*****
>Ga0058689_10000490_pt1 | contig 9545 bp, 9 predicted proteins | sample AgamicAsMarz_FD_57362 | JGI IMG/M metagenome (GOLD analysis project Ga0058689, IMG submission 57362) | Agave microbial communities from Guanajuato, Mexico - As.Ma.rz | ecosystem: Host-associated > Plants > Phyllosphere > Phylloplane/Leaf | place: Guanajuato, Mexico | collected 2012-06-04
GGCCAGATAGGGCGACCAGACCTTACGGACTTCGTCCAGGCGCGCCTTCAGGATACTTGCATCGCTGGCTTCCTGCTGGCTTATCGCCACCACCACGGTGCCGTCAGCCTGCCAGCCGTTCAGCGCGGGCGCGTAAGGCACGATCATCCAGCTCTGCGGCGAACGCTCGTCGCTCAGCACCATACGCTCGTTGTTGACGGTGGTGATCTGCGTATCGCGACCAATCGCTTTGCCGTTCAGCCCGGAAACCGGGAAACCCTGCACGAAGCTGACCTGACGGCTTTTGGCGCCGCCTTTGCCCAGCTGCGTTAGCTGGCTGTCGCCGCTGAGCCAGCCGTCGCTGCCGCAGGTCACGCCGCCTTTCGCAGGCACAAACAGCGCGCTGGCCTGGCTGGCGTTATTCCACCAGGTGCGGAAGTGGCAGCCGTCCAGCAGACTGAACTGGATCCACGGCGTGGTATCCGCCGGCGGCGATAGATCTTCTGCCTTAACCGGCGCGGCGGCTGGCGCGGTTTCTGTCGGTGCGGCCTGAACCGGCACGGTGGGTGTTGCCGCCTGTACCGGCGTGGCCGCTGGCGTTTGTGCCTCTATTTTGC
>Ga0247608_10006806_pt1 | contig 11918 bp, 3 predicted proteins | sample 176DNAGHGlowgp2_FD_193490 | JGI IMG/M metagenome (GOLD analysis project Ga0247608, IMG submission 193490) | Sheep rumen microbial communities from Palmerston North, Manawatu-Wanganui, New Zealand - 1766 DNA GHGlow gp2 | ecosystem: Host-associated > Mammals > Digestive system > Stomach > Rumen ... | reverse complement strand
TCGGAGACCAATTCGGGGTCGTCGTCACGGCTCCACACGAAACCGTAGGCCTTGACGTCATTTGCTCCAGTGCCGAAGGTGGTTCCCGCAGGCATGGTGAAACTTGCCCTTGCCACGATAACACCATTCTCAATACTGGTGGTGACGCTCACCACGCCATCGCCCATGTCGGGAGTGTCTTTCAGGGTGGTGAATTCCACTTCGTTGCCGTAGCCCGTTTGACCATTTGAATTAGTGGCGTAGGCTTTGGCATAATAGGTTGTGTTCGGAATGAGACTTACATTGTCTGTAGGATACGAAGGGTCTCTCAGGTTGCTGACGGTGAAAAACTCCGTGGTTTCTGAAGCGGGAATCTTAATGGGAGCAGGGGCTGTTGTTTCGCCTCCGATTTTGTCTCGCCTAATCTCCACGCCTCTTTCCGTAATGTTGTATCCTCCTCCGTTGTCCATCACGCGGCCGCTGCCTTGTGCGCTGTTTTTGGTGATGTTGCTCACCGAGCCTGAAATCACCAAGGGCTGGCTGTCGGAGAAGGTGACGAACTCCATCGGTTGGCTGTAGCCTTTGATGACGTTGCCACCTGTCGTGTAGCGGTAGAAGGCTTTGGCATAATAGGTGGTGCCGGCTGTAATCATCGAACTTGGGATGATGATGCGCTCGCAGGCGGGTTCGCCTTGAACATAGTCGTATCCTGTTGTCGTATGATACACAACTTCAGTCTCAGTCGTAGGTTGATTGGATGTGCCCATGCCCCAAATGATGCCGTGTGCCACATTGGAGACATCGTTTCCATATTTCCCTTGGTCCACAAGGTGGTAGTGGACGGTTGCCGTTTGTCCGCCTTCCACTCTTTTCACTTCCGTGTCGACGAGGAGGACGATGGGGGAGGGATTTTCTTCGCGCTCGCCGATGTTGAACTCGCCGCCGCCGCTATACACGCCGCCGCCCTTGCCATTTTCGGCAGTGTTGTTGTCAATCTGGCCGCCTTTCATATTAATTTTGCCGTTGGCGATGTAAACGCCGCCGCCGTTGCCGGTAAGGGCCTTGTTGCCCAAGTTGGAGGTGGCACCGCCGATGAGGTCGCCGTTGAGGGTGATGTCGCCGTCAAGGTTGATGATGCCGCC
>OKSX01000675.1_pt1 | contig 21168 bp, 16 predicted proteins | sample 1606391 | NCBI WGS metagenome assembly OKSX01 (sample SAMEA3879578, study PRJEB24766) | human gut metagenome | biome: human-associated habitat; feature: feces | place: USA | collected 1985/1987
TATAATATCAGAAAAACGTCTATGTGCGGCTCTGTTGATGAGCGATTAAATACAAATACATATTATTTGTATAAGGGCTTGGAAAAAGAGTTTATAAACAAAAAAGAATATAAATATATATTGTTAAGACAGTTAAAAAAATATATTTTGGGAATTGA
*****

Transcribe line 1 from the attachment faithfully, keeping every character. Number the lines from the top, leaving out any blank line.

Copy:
>Ga0058689_10000490_pt1 | contig 9545 bp, 9 predicted proteins | sample AgamicAsMarz_FD_57362 | JGI IMG/M metagenome (GOLD analysis project Ga0058689, IMG submission 57362) | Agave microbial communities from Guanajuato, Mexico - As.Ma.rz | ecosystem: Host-associated > Plants > Phyllosphere > Phylloplane/Leaf | place: Guanajuato, Mexico | collected 2012-06-04